RSNO/Bloxham: Clydebank 41
Glasgow Royal Concert Hall
In different times than these, the 80th anniversary of Scotland’s worst aerial bombing carnage in the Second World War might have been marked by the inclusion of RSNO Principal Horn Chris Gough’s new work remembering the Clydebank Blitz in a live concert by the orchestra.
Instead the premiere of the work, commissioned by West Dunbartonshire Council’s Culture Committee, is on the orchestra’s YouTube channel, the filmed performance in Glasgow, conducted by Tyne-sider Jonathan Bloxham, prefaced by ten minutes of documentary written and directed by Tony McKee and narrated by Liam Stewart.
The collage of film, still images and sound that McKee has provided gives a hugely informative and powerfully compact context to Gough’s music, which then elides into the performance by way of some pastiche black and white “newsreel” of the orchestra in rehearsal.
The piece does not attempt to soundtrack the destruction of Clydebank itself, using an interlude of air-raid sirens and the over-head rumble of heavy bombers (with accompanying video) as an interlude between its two movements. The opening, The Steady Grind of Wartime Life, carries its own echoes of those sirens alongside the mechanical beat of pizzicato strings and muted brass.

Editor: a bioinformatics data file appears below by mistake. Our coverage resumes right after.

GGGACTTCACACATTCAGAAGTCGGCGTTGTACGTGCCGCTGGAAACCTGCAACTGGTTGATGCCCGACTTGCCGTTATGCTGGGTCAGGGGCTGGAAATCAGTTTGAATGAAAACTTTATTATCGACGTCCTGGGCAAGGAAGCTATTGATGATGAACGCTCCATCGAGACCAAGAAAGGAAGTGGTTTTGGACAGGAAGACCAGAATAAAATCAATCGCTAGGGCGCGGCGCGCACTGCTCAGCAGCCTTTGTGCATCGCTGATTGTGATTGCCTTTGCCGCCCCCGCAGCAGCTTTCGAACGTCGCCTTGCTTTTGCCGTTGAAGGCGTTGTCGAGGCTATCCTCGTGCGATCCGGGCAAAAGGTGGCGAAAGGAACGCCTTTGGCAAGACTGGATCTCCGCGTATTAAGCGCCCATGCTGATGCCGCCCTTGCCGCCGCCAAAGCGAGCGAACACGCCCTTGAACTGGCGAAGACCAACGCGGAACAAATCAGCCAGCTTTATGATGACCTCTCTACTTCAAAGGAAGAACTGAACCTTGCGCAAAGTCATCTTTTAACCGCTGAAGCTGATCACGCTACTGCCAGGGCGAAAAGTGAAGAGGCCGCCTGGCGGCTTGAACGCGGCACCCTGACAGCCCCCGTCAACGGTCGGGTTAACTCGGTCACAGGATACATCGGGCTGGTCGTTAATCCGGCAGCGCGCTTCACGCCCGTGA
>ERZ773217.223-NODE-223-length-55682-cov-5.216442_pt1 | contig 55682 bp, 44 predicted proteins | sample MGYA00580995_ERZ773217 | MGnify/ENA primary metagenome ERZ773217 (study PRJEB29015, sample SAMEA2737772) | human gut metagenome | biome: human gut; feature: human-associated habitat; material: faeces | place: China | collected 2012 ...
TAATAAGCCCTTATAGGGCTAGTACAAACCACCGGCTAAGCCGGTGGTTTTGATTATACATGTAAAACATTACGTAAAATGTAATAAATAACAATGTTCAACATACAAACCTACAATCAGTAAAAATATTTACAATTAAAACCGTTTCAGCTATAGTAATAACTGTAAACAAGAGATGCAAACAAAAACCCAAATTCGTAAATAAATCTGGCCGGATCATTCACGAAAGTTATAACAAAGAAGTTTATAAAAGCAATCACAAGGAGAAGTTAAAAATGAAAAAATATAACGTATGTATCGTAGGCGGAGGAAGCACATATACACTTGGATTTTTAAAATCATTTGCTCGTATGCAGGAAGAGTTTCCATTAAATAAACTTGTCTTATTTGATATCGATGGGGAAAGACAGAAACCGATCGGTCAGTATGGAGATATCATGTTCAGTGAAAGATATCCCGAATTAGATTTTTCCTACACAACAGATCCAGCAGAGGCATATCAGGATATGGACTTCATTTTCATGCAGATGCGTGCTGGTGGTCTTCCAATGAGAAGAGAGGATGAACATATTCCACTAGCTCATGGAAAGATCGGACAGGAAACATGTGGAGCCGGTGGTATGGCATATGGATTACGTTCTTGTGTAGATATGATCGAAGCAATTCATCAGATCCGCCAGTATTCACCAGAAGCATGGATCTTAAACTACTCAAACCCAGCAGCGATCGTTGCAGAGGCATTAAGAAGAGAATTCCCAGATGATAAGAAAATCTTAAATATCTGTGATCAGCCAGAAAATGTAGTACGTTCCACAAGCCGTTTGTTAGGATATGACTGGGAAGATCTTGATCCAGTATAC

Following that interlude (The Blitz Comes to Clydeside), the picture of Desolation begins with a plangent cor anglais, underscored by bass clarinet. The wind section theme, derived from a folk song, On the Banks of the Clyde, which the composer sourced in the Vaughan Williams online archive, is then taken up by the strings, and then brass, becoming a hymn of resilience.
As the work concludes, the names of all 528 who died in the bombing of March 13 and 14 1941 scroll up the screen, the range of ages, from primary school children to pensioners, and the many members of the same families all too evident.
There’s a lot else to notice here: the orchestra’s commitment to new music in its Scotch Snaps strand; the simultaneous link with the digital season’s Polska Scotland theme that the Clydebuilt Polish Navy destroyer ORP Piorun was back at the John Brown yard for repairs and helped repel the Luftwaffe.
In different times than these, much of this might have passed in the brief flourish of, at best, two concert hall performances for an audience of a couple of thousand. There is some reason to be grateful that the fine work of Gough, his RSNO colleagues and their associates is accessible to many more in its online incarnation.